Orlan v. Spongetech Delivery Systems, Inc. et al

Filing 77

ORDER granting (70) Motion to Dismiss in case 1:10-cv-04093-DLI-RML AS TO DEFENDANT HALPERIN ONLY --- For the reasons set forth in the ATTACHED WRITTEN MEMORANDUM AND ORDER, Defendant Halperin's motion to dismiss the third claim in the second a mended complaint is granted. Accordingly, said claim, which is the only claim brought against Mr. Halperin, is dismissed, with prejudice, and the Clerk of the Court is directed to terminate Mr. Halperin on the docket of the consolidated cases. SO ORDERED by Chief Judge Dora Lizette Irizarry on 3/24/2017. Associated Cases: 1:10-cv-04093-DLI-RML, 1:10-cv-04104-DLI-RML (Irizarry, Dora)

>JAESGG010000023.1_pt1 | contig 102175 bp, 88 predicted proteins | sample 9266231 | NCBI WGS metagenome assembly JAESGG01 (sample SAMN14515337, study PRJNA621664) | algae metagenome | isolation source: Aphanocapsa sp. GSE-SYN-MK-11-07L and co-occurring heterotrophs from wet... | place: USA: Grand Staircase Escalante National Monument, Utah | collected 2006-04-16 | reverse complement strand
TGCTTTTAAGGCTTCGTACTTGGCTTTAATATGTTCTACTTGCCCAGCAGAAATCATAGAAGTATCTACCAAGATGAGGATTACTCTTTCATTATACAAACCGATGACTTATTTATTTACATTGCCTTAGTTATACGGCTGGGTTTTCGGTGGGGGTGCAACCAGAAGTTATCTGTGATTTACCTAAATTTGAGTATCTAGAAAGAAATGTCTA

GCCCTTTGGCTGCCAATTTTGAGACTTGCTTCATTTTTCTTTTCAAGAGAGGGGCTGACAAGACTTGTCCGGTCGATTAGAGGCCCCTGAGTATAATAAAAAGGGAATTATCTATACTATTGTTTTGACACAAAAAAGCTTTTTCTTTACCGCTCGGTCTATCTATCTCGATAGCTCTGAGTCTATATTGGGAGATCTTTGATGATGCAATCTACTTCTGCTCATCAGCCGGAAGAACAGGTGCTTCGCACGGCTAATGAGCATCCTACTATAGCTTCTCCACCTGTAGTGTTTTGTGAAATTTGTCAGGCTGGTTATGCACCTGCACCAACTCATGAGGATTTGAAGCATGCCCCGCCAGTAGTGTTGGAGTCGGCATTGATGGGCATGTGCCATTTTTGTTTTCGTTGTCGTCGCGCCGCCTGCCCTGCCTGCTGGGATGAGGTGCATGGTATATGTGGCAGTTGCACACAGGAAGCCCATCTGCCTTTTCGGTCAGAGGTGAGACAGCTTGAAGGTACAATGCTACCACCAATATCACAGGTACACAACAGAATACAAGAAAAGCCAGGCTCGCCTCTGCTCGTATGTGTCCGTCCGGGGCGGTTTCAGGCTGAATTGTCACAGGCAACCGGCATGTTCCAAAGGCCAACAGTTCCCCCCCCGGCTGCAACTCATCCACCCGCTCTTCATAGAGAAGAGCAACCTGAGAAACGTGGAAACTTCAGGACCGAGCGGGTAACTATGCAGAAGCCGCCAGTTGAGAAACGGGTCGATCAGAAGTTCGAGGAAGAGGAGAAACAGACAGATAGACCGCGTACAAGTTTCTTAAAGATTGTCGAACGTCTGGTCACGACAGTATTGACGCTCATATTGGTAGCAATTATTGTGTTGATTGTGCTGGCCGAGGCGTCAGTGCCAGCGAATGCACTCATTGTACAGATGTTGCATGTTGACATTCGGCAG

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UNITED STATES DISTRICT COURT EASTERN DISTRICT OF NEW YORK ------------------------------------------------------------------- x JEFFREY P. ORLAN, et al., : : Plaintiffs, : : MEMORANDUM & ORDER -against: 10-CV-4093 (DLI)(RML) : SPONGETECH DELIVERY SYSTEMS, INC., : SECURTIIES LITIGATION, et al., : : Defendants. ------------------------------------------------------------------- x QUANG LE, et al., : : Plaintiffs, : : -against: 10-CV-4104 (DLI)(RML) : SPONGETECH DELIVERY SYSTEMS, INC., : SECURTIIES LITIGATION, et al., : : Defendants. ------------------------------------------------------------------- X DORA L. IRIZARRY, United States Chief District Judge: Class Plaintiffs (“Plaintiffs”) were common shareholders in Spongetech Delivery Systems, Inc. (“Spongetech”), a publicly traded company that sold soap-filled sponges, inter alia. On March 29, 2012, the Court dismissed without prejudice the Third Claim of Plaintiffs’ first consolidated amended class action complaint (“FAC”) pertaining to attorney defendant Jack Halperin (“Halperin”) for failure to state a claim for relief pursuant to Rule 12(b)(6) of the Federal Rules of Civil Procedure and for failure to comply with the heightened pleading requirements of Rule 9(b) of the Federal Rules of Civil Procedure and the Private Securities Litigation Reform Act (“PSLRA”), 15 U.S.C. § 78u-4. See Orlan v. Spongetech Delivery Systems, Inc., 2012 WL 1067975 (E.D.N.Y. Mar. 29, 2012). On May 1, 2012, Plaintiffs filed a second consolidated amended class action complaint (“SAC”) in which they reasserted the same causes of action in the Third Claim against Halperin. (See Second Consolidated Amended Class Action Complaint with Certifications (“SAC”) at ¶¶ 193-202, Dkt. Entry No. 69.) On June 1, 2012, Halperin filed a motion to dismiss the Third Claim of the SAC. (See Motion to Dismiss the Second Consolidated Amended Class Action Complaint (“Second Mot. to Dismiss”), Dkt. Entry No. 70, Orlan v. Spongetech Delivery Systems, Inc. et al (“Orlan I”), 10-cv-4093 (DLI)(RML).) Plaintiffs oppose. For the reasons set forth below, Halperin’s motion to dismiss the Third Claim of the SAC, arising under Section 10(b) of the Securities Exchange Act of 1934, 15 U.S.C. § 78a et seq. (“Exchange Act”), and the rules promulgated thereunder, is granted with prejudice. BACKGROUND1 I. The First Amended Complaint The Court presumes familiarity with its decision dismissing the Third Claim of Plaintiffs’ FAC. Nonetheless, a brief recitation of the allegations in the FAC and the Court’s findings as to those allegations is necessary to understand Plaintiffs’ SAC. The FAC alleged that, from June 12, 2009 through September 29, 2009, Halperin prepared ninety-two attorney opinion letters containing materially false and misleading statements and omissions directing transfer agents to remove restrictive legends from restricted Spongetech stock and causing those shares to flood the market at artificially inflated prices. (See First Consolidated Amended Class Action Complaint (“FAC”), Dkt. Entry No. 46, Le et al v. Spongetech Delivery Systems, Inc. et al, 10-cv-4104.) According to the FAC, at the time he wrote the attorney opinion letters, Halperin knew that these Spongetech shares were unsaleable and not subject to any exemptions that would render removal of those restrictive legends proper. (Id. at ¶ 172.) The FAC 1 The Court’s discussion herein is limited to the claims filed against Halperin as he is the only defendant who moved for dismissal of the Amended Complaint. 2 further alleged that, in preparing those attorney opinion letters, Halperin facilitated the dumping of 2.5 billion shares of unregistered Spongetech stock onto the public market at artificially inflated prices which Plaintiffs purchased and sold in reliance on the representations in the attorney opinion letters. (Id. at ¶¶ 172, 174.) The FAC asserted that Halperin’s actions constituted violations of federal securities laws, specifically Section 10(b) of the Securities Exchange Act of 1934, 15 U.S.C. § 78a et seq. (“Exchange Act”), and Rule 10b-5 promulgated thereunder, because Halperin’s attorney opinion letters concealed from Spongetech shareholders the true value of the unregistered Spongetech stock released upon the public market. (Id. at ¶ 172.) In particular, the FAC alleged that Halperin: (1) issued ninety-two Rule 1442 attorney opinion letters to transfer agents resulting in the removal of restrictive legends from over 922 million shares of unregistered Spongetech stock held by affiliated entities of Spongetech; (2) advised the transfer agent that the legends were removable because the affiliated entities had held the securities for six months or longer; (3) presented the affiliated entities as non-affiliated entities when he knew that they were indeed affiliated entities and had not held the securities for the requisite six-month period; and (4) caused these unregistered securities to be injected into the public market when he knew that the public lacked adequate current information about Spongetech’s financial condition. (Id. at ¶¶ 101-110.) The FAC further alleged that, as a result of Halperin’s misstatements and omissions, the 2 Securities and Exchange Commission Rule 144 “establishes that ‘securities acquired directly or indirectly from the issuer, or from an affiliate of the issuer, in a transaction or chain of transactions not involving any public offering’ are ‘restricted securities.’” Phlo Corp. v. Stevens, 62 F. App’x 377, 382 (2d Cir. 2003) (quoting 17 C.F.R. § 230.144). “To comply with Rule 144, a person ordinarily must meet numerous requirements concerning public information, holding periods, number of shares, manner of sales, and notice to the [Securities and Exchange] Commission. However, under subsection (k) of the Rule, if a person is not now and has not been an affiliate of the issuer within the last three months, and at least two years have elapsed since the securities to be sold were last acquired from an issuer or affiliate of the issuer, then that person need not comply with the other Rule 144 requirements.” S.E.C. v. Kern, 425, F.3d 143, 148 (2d Cir. 2005); see 17 C.F.R. §§ 230.144(b), 230.144(c)-(h), 230.144(k). “An affiliate of an issuer is a person that directly, or indirectly through one or more intermediaries, controls, or is controlled by, or is under common control with, such issuer.” 17 C.F.R. § 230.144(a)(1).  3 price of Spongetech stock became inflated above its inherent value, thereby defrauding investors. (Id. at ¶ 174.) II. The Court’s Dismissal of the FAC The Court evaluated the FAC in light of the heightened pleading standards mandated by both Rule 9(b) of the Federal Rules of Civil Procedure, which provides that “circumstances constituting fraud or mistake shall be stated with particularity,” and the Private Securities Litigation Reform Act (“PSLRA”), 15 U.S.C. § 78u-4(b). Fed. R. Civ. P. 9(b). The PSLRA “insists that securities fraud complaints ‘specify’ each misleading statement; that they set forth the facts ‘on which [a] belief’ that a statement is misleading was ‘formed’; and that they ‘state with particularity facts giving rise to a strong inference that the defendant acted with the required state of mind.’” Dura Pharm., Inc. v. Broudo, 544 U.S. 336, 346 (2005) (quoting 15 U.S.C. §§ 78u4(b)(1), (2)). Accordingly, a plaintiff asserting a claim for securities fraud pursuant to Section 10(b) of the Exchange Act and Rule 10b-5 must plead with particularity “that the defendant, in connection with the purchase or sale of securities, made a materially false statement or omitted a material fact, with scienter, and that the plaintiff’s reliance on the defendant’s action caused injury to the plaintiff.” Ganino v. Citizens Utilities Co., 228 F.3d 154, 161 (2d Cir. 2000). The Court found that the Third Claim of the FAC failed to comply with these standards because it did not sufficiently allege materiality, scienter or loss causation. See Orlan, 2012 WL 1067975. Specifically, with regard to scienter, the Court found that Plaintiffs failed to set forth, with the required degree of specificity, allegations in the FAC that Halperin had access to documentary evidence that belied the statements contained in his attorney opinion letters. Id. at *14. Moreover, the Court found that Plaintiffs failed to identify specifically the reports or statements containing 4 the contradictory information. Id. Regarding loss causation, the Court concluded that, while Plaintiffs adequately pled transaction causation, they failed to plead that there existed a proximate causal link between the false statements contained in Halperin’s attorney opinion letters and the economic harm they suffered. Id. at *14-15. In dismissing the Third Claim of the FAC without prejudice, the Court afforded Plaintiffs another opportunity to plead the elements of materiality, scienter and loss causation with greater specificity in order to satisfy the heightened pleading requirements of the PSLRA and Rule 9(b) of the Federal Rules of Civil Procedure. See Orlan, 2012 WL 1067975. III. Allegations Against Halperin in the SAC The allegations in the Third Claim of the SAC are identical to those in the Third Claim of the FAC. However, the SAC contains new allegations that fall into three general categories: (1) Halperin knew, or was reckless in not knowing, that the sale of 922 million restricted Spongetech shares was unauthorized; (2) Halperin conducted inadequate due diligence with respect to Spongetech’s financial condition; and (3) Halperin’s misrepresentations caused Plaintiffs to suffer economic loss. (SAC at ¶¶ 119, 125, 131, 132 and 162.) A. Unauthorized Sale Plaintiffs contend that Halperin knew that the sale and distribution of 922 million restricted Spongetech shares was unauthorized because he knew, or had access to publicly available facts, that Spongetech intended to reduce its number of common shares authorized and outstanding. (Id. at ¶ 119.) On July 29, 2009, Spongetech announced that it would “reduce the number of common shares that the Company has authorized to 900,000,000” and “lower its outstanding shares to approximately 500,000,000 shares.” (Id.) The SAC adds that, on February 28, 2009, Spongetech 5 filed a Form 10-Q with the SEC reporting that it had approximately 722 million shares outstanding and issued. (Id.) Plaintiffs argue that Halperin’s knowledge of and/or accessibility to this information should have persuaded him to not include misleading statements in his attorney opinion letters. (Id.) B. Inadequate Due Diligence Plaintiffs further assert that Halperin’s due diligence relating to researching Spongetech’s financial condition was substandard. (Id.) The SAC contends that the Securities and Exchange Commission’s (“SEC”) September 29, 2009 subpoena to Spongetech’s counsel seeking information on its reviews, revenues and clients should have induced Halperin to conduct additional due diligence into the facts supporting the statements contained in his attorney opinion letters. (Id.) Similarly, the SAC alleges that a New York Post article from September 17, 2009 that suggested Spongetech was engaged in securities fraud also should have compelled Halperin to cease issuing the attorney opinion letters. (Id.) Moreover, in testimony before the SEC, Halperin admitted that he did not review any of Spongetech’s current financial statements before making the representations contained in the ninety-two opinion letters used to remove restrictive legends on unregistered Spongetech stock. (Id. at ¶ 125.) Halperin further admitted that he did not investigate whether the loans that RM Enterprises International, Inc. (“RME”) allegedly made to Spongetech between December 31, 2007 and March 17, 2008 actually were made before representing that the issuance of the restricted shares to RME was in consideration for those purported loans. (Id. at ¶¶ 124, 125.) Halperin also failed to confirm whether the purported loans had been made within the statutorily mandated oneyear period prior to the issuance of the restricted shares to RME before he represented in his opinion letters that they had been made one year before. (Id. at ¶ 125.) Halperin conceded that 6 drafting between eighty and ninety attorney opinion letters for one company in a four-month period was an inordinate volume. (Id.) Plaintiffs allege that Halperin further admitted in his SEC testimony that he knew, or should have known, that “the entities he claimed were non-affiliates of Spongetech were in fact affiliates and, in fact, some of the Transferees shared Spongetech’s office address, information which was available to” him. (Id.) Under SEC Rule 144, an affiliate ordinarily may not rely upon the exemption from the securities registration requirement provided by Section 4(1) of the Securities Act of 1933, 15 U.S.C. § 77d, in distributing unregistered shares of an issuer’s stock. S.E.C. v. Cavanaugh, 155 F.3d 129, 134 (2d Cir. 1998). Therefore, Plaintiffs argue that the restricted shares Halperin recommended for release into the public market from these affiliate entities circumvented the proper registration requirements from which they had no exemption. (SAC at ¶ 129.) C. Economic Loss The SAC includes additional allegations that the false and misleading statements contained in Halperin’s attorney opinion letters improperly induced the sale of 922 million Spongetech shares causing “substantial dilution” of the shares being purchased by Plaintiffs. (Id. at ¶ 131.) The SAC continues by alleging that, if Halperin had revealed that the new shares were restricted and improperly placed in the public market, Plaintiffs would have realized that “the true value of the improperly sold shares” was “zero or near zero.” (Id. at ¶ 132.) Halperin’s misrepresentations caused Plaintiffs to purchase Spongetech stock at inflated prices thus causing them economic loss. (Id.) Specifically, Plaintiffs allege that Halperin’s actions caused Plaintiffs to purchase shares at prices that “would have been commensurate with a pool of approximately 700 million to 900 million publicly disseminated shares rather than a pool of over 2 billion shares.” (Id. at ¶ 162.) 7 DISCUSSION I. Legal Standards As it did with Halperin’s motion to dismiss the FAC, the Court treats all factual allegations in the SAC as true and draws all reasonable inferences in Plaintiffs’ favor. See Ganino, 228 F.3d at 161. “Dismissal is proper ‘only if it is clear that no relief could be granted under any set of facts that could be proved consistent with the allegations.’” In re Scholastic Corp. Sec. Litig., 252 F.3d 63, 69 (2d Cir. 2001) (quoting Hishon v. King & Spalding, 467 U.S. 69, 73 (1984)). Given that the SAC charges the same securities law violations as the FAC, “[t]he complaint must identify the statements plaintiff[s] assert[] were fraudulent and why, in plaintiff[s]’ view they were fraudulent, specifying who made them, and where and when they were made.” In re Scholastic Corp., 252 F.3d at 69-70. As noted above, a complaint alleging securities fraud under Section 10(b) of the Exchange Act is subject to the heightened pleading standards of Rule 9(b) of the Federal Rules of Civil Procedure and the PSLRA. II. Plaintiffs’ Section 10(b) and Rule 10b-5 Claims Plaintiffs’ principal claims are brought pursuant to Section 10(b) of the Exchange Act and Rule 10b-5 promulgated thereunder. To bring a cause of action pursuant to these provisions, Plaintiffs must allege with particularity that Halperin: “(1) made misstatements or omissions of material fact; (2) with scienter; (3) in connection with the purchase or sale of securities; (4) upon which plaintiffs relied; and (5) that plaintiffs’ reliance was the proximate cause of their injury.” Lentell v. Merrill Lynch & Co., Inc., 396 F.3d 161, 172 (2d Cir. 2005). Accordingly, Plaintiffs must convey through factual allegations that Halperin made materially false statements, and that he 8 did so with scienter. See In re Globalstar Securities Litigation, 2003 WL 2295163, at *5 (S.D.N.Y. Dec. 15, 2003). A misstatement or omission is material if there is a substantial probability that a reasonable investor would have considered it significant in making investment decisions. Ganino, 228 F.3d at 161. “Material facts include those that affect the probable future of the company and that may affect the desire of investors to buy, sell, or hold the company’s securities.” Castellano v. Young & Rubicam, Inc., 257 F.3d 171, 180 (2d Cir. 2001). “At the pleading stage, a plaintiff satisfies the materiality requirement of Rule 10b-5 by alleging a statement or omission that a reasonable investor would have considered significant in making investment decisions.” Ganino, 228 F.3d at 162. The requisite scienter Plaintiffs must allege is “an intent to deceive, manipulate or defraud.” Kalnit v. Eichler, 264 F.3d 131, 138 (2d Cir. 2001) (internal quotation marks and citation omitted). In evaluating whether Plaintiffs have satisfied this requirement, “the court must read the complaint in toto and most favorably to plaintiff.” In re Regeneron Pharmaceuticals, Inc. Securities Litigation, 2005 WL 225288, at *24 (S.D.N.Y. 2005) (internal quotation marks and citation omitted). However, Plaintiffs must allege facts that give rise “to a strong inference that [defendants] acted with the required state of mind, a weak yet reasonable inference of scienter” will not suffice. 15 U.S.C. § 78-u-4(b)(2); In re JP Morgan Chase Securities Litigation, 363 F. Supp. 2d 595, 618 (S.D.N.Y. 2005). Plaintiffs can establish scienter in either of two ways: “(a) by alleging facts to show that defendants had both motive and opportunity to commit fraud, or (b) by alleging facts that constitute strong circumstantial evidence of conscious behavior or recklessness.” Novak v. Kasaks, 216 F.3d 300, 307 (2d Cir. 2000) (internal quotation marks and citation omitted). As explained above, the Court dismissed the FAC because it failed to establish materiality, scienter and loss causation for Halperin’s alleged misstatements and omissions in his attorney 9 opinion letters. Halperin asserts that none of the new factual allegations in the SAC regarding the unauthorized sale of 922 million restricted Spongetech shares, the inadequate due diligence related to Spongetech’s current financial condition and the economic loss Plaintiffs suffered remedies the deficiencies that led the Court to dismiss the FAC. A. Materiality Halperin argues that the SAC does not allege that Plaintiffs considered his opinion letters when considering whether to invest in Spongetech. (Defendant’s Memorandum of Law in Support of Motion to Dismiss (“Def. Mem. of Law”) at 10, Dkt. Entry No. 70-4, Orlan I, 10-cv-4093.) Halperin correctly notes that Plaintiffs merely speculate that, if Halperin revealed the true nature of the shares’ status in his attorney opinion letters, then Plaintiffs would not have purchased any stock or suffered any losses. (Id.) Furthermore, Halperin contends that “Plaintiffs were not even aware of [his] opinion letters” in order to consider them at the time of their stock purchases. (Id.) Relying on two decisions issued by the United States District Court for the Southern District of New York (“Southern District”) in 2010 and 2012, respectively, Plaintiffs counter that “[t]he fact that the alleged misrepresentations were made to a transfer agent rather than to the public, …, does not foreclose their being material.” S.E.C. v. Czarnik, 2010 WL 4860678, at *5 (S.D.N.Y. Nov. 29, 2010); see S.E.C. v. Greenstone Holdings, Inc., 2012 WL 1038570 (S.D.N.Y. Mar. 28, 2012); Plaintiffs’ Memorandum of Law in Opposition to Motion to Dismiss (“Opp. Mem.”) at 1213, Dkt. Entry No. 73, Orlan I, 10-cv-4093. Czarnik held that “investor reliance is not a necessary predicate for a finding of materiality.” Czarnik, 2010 WL 4860678, *5. Czarnik further held that “a misstatement made in any phase of the selling transaction can be material if a reasonable investor would have considered the defendant’s alleged misrepresentations important, even if the statement is not made directly to the 10 investor.” Id. Greenstone Holdings held that a private written communication between an attorney and a transfer agent does not foreclose a statement’s materiality insofar as the misrepresentations contained in such a communication “may be considered important by a reasonable investor.” Greenstone Holdings, 2012 WL 1038570 at *5. However, as Halperin correctly notes in his reply papers, the case law above does not include the heightened pleading requirements mandated by private securities actions under Section 10(b). (Defendant’s Reply Memorandum of Law (“Reply”) at 3-5, Dkt. Entry No. 75, Orlan I, 10cv-4093.) Indeed, reliance is the critical element in private actions under Rule 10b-5. Pacific Investment Management Co. LLC v. Mayer Brown LLP, 603 F.3d 144, 156 (2d Cir. 2010). Similarly, in Stoneridge Investment Partners, LLC v. Scientific Atlanta, the Supreme Court held that a Section 10(b) private right of action does not reach a defendant when the investors did not rely upon that defendant’s statements or representations. 552 U.S. 148, 152 (2008). Here, Plaintiffs failed to plead sufficiently in the SAC that they relied upon Halperin’s statements in the attorney opinion letters when purchasing or selling Spongetech stock. Thus, Plaintiffs failed to establish the materiality element of their Section 10(b)/Rule 10b-5 claim. Accordingly, Halperin’s motion to dismiss the Third Claim of the SAC is granted with prejudice. The Court simply may end its Section 10(b)/Rule 10b-5 analysis since Plaintiffs failed to establish materiality. Kalnit, 264 F.3d at 144 (upon finding that plaintiff failed to plead scienter adequately, the court ruled that it was unnecessary to reach defendant’s arguments alleging deficiencies in the manner in which plaintiff pleaded materiality or reliance). However, the Court will continue with the scienter and loss causation prongs to exhaust the analysis fully. 11 B. Scienter As the Court stated in its March 29, 2012 Order, the crux of the scienter issue here is whether Halperin acted recklessly in writing his attorney opinion letters. See Orlan, 2012 WL 1067975 at *14. Since Plaintiffs failed to demonstrate that Halperin had a motive to defraud the shareholders, they “must produce a stronger inference of recklessness.” Kalnit, 264 F.3d at 143; see Orlan, 2012 WL 1067975 at *13. Recklessness is “at the least, . . . an extreme departure from the standards of ordinary care . . . to the extent that the danger was either known to the defendant or so obvious that the defendant must have been aware of it.” Novak, 216 F. 3d at 308 (internal quotation marks and citation omitted). Indeed, an inference of recklessness “may arise where the complaint sufficiently alleges that the defendants . . . knew facts or had access to information suggesting that their public statements were not accurate” or “failed to check information they had a duty to monitor.” Id. at 311. “[T]o qualify as a strong inference, the inference of scienter must be more than merely reasonable—it must be cogent and at least as compelling as any opposing inference of nonfraudulent intent.” ECA, Local 134 IBEW Joint Pension Trust of Chicago v. JP Morgan Chase Co., 553 F.3d 187, 198 (2d Cir. 2009) (internal quotation marks and citation omitted). Thus, “‘to determine whether a complaint’s scienter allegations can survive threshold inspection for sufficiency, a court governed by’” the PSLRA “‘must engage in a comparative evaluation; it must consider, not only inferences urged by the plaintiff, … but also competing inferences rationally drawn from the facts alleged. An inference of fraudulent intent may be plausible, yet less cogent than other, nonculpable explanations for the defendant’s conduct.’” South Cherry Street, LLC v. Hennessee Group LLC, 573 F.3d 98, 111 (2d Cir. 2009) (emphases included) (quoting Tellabs, Inc. v. Makor Issues & Rights, Ltd., 551 U.S. 308, 314 (2007)). 12 Halperin contends that Plaintiffs failed to establish reckless conduct in the following three respects: (1) Halperin’s alleged admissions to inadequate due diligence in his testimony before the SEC were false and taken out of context; (2) Halperin reasonably relied in good faith upon the representations of Spongetech and its corporate officers in preparing the attorney opinion letters; and (3) Halperin was not under a duty to anticipate materially adverse future events when preparing the opinion letters. (Def. Mem. of Law at 12-20.) Plaintiffs counter that Halperin’s SEC testimony was sufficiently particularized in the SAC such that it demonstrated his “reckless abandonment of his important duties.” (Opp. Mem. at 1416.) In continued reliance on Czarnik and Greenstone Holdings, Plaintiffs further argue that Halperin’s failure to review the information supporting the representations in his attorney opinion letters constituted reckless conduct. (Id. at 16-17.) As with the materiality analysis, the holdings in Czarnik and Greenstone Holdings are inapplicable to an analysis of scienter under the heightened pleading requirements of the PSLRA. “Although the Second Circuit has not directly addressed the issue, courts in this Circuit have declined to extend the Supreme Court’s interpretation of the PSLRA’s strong inference standard in Tellabs to [SEC] enforcement actions.” Czarnik, 2010 WL 4860678, at n. 4 (internal quotation marks and citations omitted). Therefore, the lesser standard for recklessness used in the Czarnik and Greenstone Holdings decisions has no bearing on whether Plaintiffs demonstrated scienter in the instant matter. In its March 29, 2012 Order, the Court provided Plaintiffs with specific guidance on how to plead scienter with greater specificity by correlating Halperin’s attorney opinion letters with conflicting statements that were publicly available at the time he drafted those letters. Orlan, 2012 WL 1067975, n. 6. Plaintiffs failed to heed this guidance. Plaintiffs’ enumeration of admissions 13 Halperin made during his SEC testimony did not indicate how or where it contradicted statements he made in his attorney opinion letters. (SAC at ¶ 125.) Furthermore, the admissions were not pled with particularity as Plaintiffs failed to attach the actual SEC record of testimony or specific citations thereto. See Marcus v. Frome, 275 F. Supp. 2d 496, 502-03 (S.D.N.Y. 2003) (court found that plaintiff failed to satisfy scienter requirement when it alleged that the chief executive officer of a corporation and the attorney preparing the opinion letter regarding the purchase of its shares had access to documents informing them that the representations in the letter were false; however, plaintiffs failed to cite to any particular documents contradicting the representations contained in the letter). Here, Plaintiffs also failed to provide any reference to the specific loan documents of which they allege that Halperin was aware or to plead with particularity the portions of those loan documents that exhibited some indicia of fraud. (SAC at ¶¶ 124, 125.) Therefore, Halperin’s alleged admissions before the SEC do not rise to the level of recklessness necessary to establish scienter. Accordingly, Halperin’s motion to dismiss the Third Claim of the SAC is granted with prejudice. C. Loss Causation “It is long settled that a securities-fraud plaintiff ‘must prove both transaction and loss causation.’” Lentell, 396 F.3d at 172 (quoting First Nationwide Bank v. Gelt Funding Corp., 27 F.3d 763, 769 (2d Cir. 1994)). As noted above, the Court already held that Plaintiffs adequately pled transaction causation in its March 29, 2012 Order, therefore, it moves to a loss causation analysis. Orlan, 2012 WL 1067975, at *15. Loss causation “is the causal link between the alleged misconduct and the economic harm ultimately suffered by the plaintiff.” Lentell, 396 F.3d at 172 (internal quotation marks and citation omitted). The PSLRA specifically codified this common law requirement: “In any private action 14 arising under this chapter, the plaintiff shall have the burden of proving that the act or omission of the defendant alleged to violate this chapter caused the loss for which the plaintiff seeks to recover damages.” 15 U.S.C. § 78u-4(b)(4). “Thus to establish loss causation, ‘a plaintiff must allege … that the subject of the fraudulent statement or omission was the cause of the actual loss suffered,’ that the misstatement or omission concealed something from the market that, when disclosed, negatively affected the value of the security.” Lentell, 396 F.3d at 173 (quoting Suez Equity Investors, L.P. v. Toronto-Dominion Bank, 250 F.3d 87, 95 (2d Cir. 2001) (emphasis included)). “The loss causation inquiry typically examines how directly the subject of the fraudulent statement caused the loss, and whether the resulting loss was a foreseeable outcome of the fraudulent statement.” Suez Equity, 250 F.3d at 96. “Related factors include whether intervening causes are present.” Id. “In the end, whether loss causation has been demonstrated presents a public policy question, the resolution of which is predicated upon notions of equity because it establishes who, if anyone, along the causal chain should be liable for the plaintiffs’ losses.” Id. Ultimately, however, “[l]oss causation is a fact-based inquiry” and it is insufficient “to allege that a defendant’s misrepresentations and omissions induced a ‘purchase-time value disparity’ between the price paid for a security and its ‘true “investment quality.”’” Lentell, 396 F.3d at 174 (quoting Emergent Capital Investment Management, LLC v. Stonepath Group, Inc., 343 F.3d 189, 198 (2d Cir. 2003)). In support of their loss causation argument, Plaintiffs allege that the misstatements contained in Halperin’s attorney opinion letters caused “hundreds of thousands” of unregistered and previously restricted Spongetech shares to enter the public market at prices incommensurate with the actual volume of two billion shares available for purchase and sale. (SAC at ¶ 162.) The SAC further alleges that Plaintiffs purchased these shares at prices consistent with the availability of 700 million to 900 billion shares in the market as previously advertised. (Id.) Ultimately, the 15 SAC contends that Halperin’s false statements caused the value of Spongetech’s stock to become substantially diluted and valueless. (Id. at ¶¶ 131, 132; Opp. Mem. at 18.) Halperin counters that Plaintiffs’ failure to demonstrate their reliance on the opinion letters in purchasing Spongetech securities forecloses their loss causation argument. (Def. Mem. of Law at 20.) Halperin also correctly notes that revelation of the Spongetech securities fraud through the series of New York Post articles published between September 17, 2009 and September 28, 2009 constitutes an intervening event responsible for the decline in the price of the shares. (Reply at 910; see SAC at ¶¶ 143-151.) Notwithstanding Plaintiffs’ contention that the loss they suffered was foreseeable by Halperin and that the loss was caused by the materialization of the concealed risk of stock dilution, Halperin’s relationship to Plaintiffs’ investment loss and the misstated information was not sufficiently direct to warrant liability for the securities fraud. If a defendant’s connection to the loss and the risk concealment is attenuated, “or if the plaintiff fails to demonstrate a causal connection between the content of the alleged misstatements or omissions and the harm actually suffered, a fraud claim will not lie.” Lentell, 396 F.3d at 174 (internal quotation marks and citations omitted). Where, as here, “substantial indicia of the risk that materialized are unambiguously apparent on the face of the disclosures alleged to conceal the very same risk, a plaintiff must allege (i) facts sufficient to support an inference that it was defendant’s fraud—rather than other salient factors—that proximately caused plaintiff’s loss; or (ii) facts sufficient to apportion the losses between the disclosed and concealed portions of the risk that ultimately destroyed the investment.” Id. at 177. Plaintiffs have done neither, and thus offer no factual basis to support the allegation that the misrepresentations and omissions in the attorney opinion letters caused the losses flowing from the well publicized SEC mandate that Spongetech redo its financial statements. (SAC at ¶¶ 16 143-151.) The origins of this mandate stem from perceived improprieties committed by the company’s auditor and the alleged forgery of certain attorney opinion letters, inter alia. (Id. at ¶¶ 119, 143-151.) Halperin’s lack of connection to the preparation of Spongetech financial statements renders his role in causing Plaintiffs’ economic suffering attenuated. Similarly, the use of some of his attorney opinion letters by Spongetech corporate officers to remove restrictive legends from shares unregistered and otherwise restricted shares for transfer to affiliated entities did not directly involve Halperin. Accordingly, Plaintiffs failed to adequately plead loss causation and Halperin’s motion to dismiss the Third Claim of the SAC is granted with prejudice. III. Manipulation and Scheme Liability Plaintiffs further contend that Halperin and Spongetech corporate officers acted in concert with one another and “directly participated in the scheme” to prepare and sign attorney opinion letters containing false information causing 2.5 billion unregistered shares of Spongetech to flood the market at artificially inflated prices. (SAC at ¶ 196; Opp. Mem. at 18.) However, the Supreme Court’s decision in Stoneridge foreclosed Plaintiffs’ theory of scheme liability. In Stoneridge, plaintiffs sought to hold two companies liable for their participation in fraudulent transactions that allowed the issuer of securities to overstate its revenue. Stoneridge, 552 U.S. at 153-55. Notwithstanding the deceptive nature of the defendants’ conduct, which enabled the issuer to conceal the misrepresentations in its financial statements, the Supreme Court found that the critical element of reliance was absent. Id. at 159. It explained that [Defendants’] deceptive acts were not communicated to the public. No member of the investing public had knowledge, either actual or presumed, of [defendants’] deceptive acts during the relevant times. [Plaintiffs], as a result, cannot show reliance upon any of [defendants’] actions except in an indirect chain that we find too remote for liability. Id. 17 Like the defendants in Stoneridge, Halperin is alleged to have facilitated the dilution of Spongetech shares and the inflation of its stock price in the public market by concealing the true state of its financial condition from investors. However, Halperin correctly notes that Plaintiffs failed to allege that they had knowledge of the misrepresentations in his attorney opinion letters because those letters were never communicated to Plaintiffs. (Def. Mem. of Law at 18.) Thus, Stoneridge forecloses Plaintiffs’ claim of scheme liability and that claim is hereby dismissed. CONCLUSION For the reasons set forth above, Halperin’s motion to dismiss the Third Claim, arising under Section 10(b) of the Exchange Act and the rules promulgated thereunder, is granted with prejudice. SO ORDERED. Dated: Brooklyn, New York March 24, 2017 /s/ DORA L. IRIZARRY Chief Judge 18